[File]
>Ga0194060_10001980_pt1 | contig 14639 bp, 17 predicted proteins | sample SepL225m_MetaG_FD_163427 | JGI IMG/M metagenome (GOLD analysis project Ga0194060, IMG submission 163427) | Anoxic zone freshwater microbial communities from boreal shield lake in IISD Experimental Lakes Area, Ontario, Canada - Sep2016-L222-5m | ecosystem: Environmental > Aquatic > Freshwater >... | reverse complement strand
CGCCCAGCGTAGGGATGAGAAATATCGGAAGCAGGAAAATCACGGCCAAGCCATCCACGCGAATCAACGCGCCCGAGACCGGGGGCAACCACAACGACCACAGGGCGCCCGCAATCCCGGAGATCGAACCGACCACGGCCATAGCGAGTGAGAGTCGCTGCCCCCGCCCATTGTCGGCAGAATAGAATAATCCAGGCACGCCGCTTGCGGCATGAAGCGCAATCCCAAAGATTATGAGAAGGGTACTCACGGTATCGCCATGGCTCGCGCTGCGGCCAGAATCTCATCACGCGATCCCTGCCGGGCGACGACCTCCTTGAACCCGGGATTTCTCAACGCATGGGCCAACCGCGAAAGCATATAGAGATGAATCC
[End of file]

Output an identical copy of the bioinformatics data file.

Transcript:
>Ga0194060_10001980_pt1 | contig 14639 bp, 17 predicted proteins | sample SepL225m_MetaG_FD_163427 | JGI IMG/M metagenome (GOLD analysis project Ga0194060, IMG submission 163427) | Anoxic zone freshwater microbial communities from boreal shield lake in IISD Experimental Lakes Area, Ontario, Canada - Sep2016-L222-5m | ecosystem: Environmental > Aquatic > Freshwater >... | reverse complement strand
CGCCCAGCGTAGGGATGAGAAATATCGGAAGCAGGAAAATCACGGCCAAGCCATCCACGCGAATCAACGCGCCCGAGACCGGGGGCAACCACAACGACCACAGGGCGCCCGCAATCCCGGAGATCGAACCGACCACGGCCATAGCGAGTGAGAGTCGCTGCCCCCGCCCATTGTCGGCAGAATAGAATAATCCAGGCACGCCGCTTGCGGCATGAAGCGCAATCCCAAAGATTATGAGAAGGGTACTCACGGTATCGCCATGGCTCGCGCTGCGGCCAGAATCTCATCACGCGATCCCTGCCGGGCGACGACCTCCTTGAACCCGGGATTTCTCAACGCATGGGCCAACCGCGAAAGCATATAGAGATGAATCC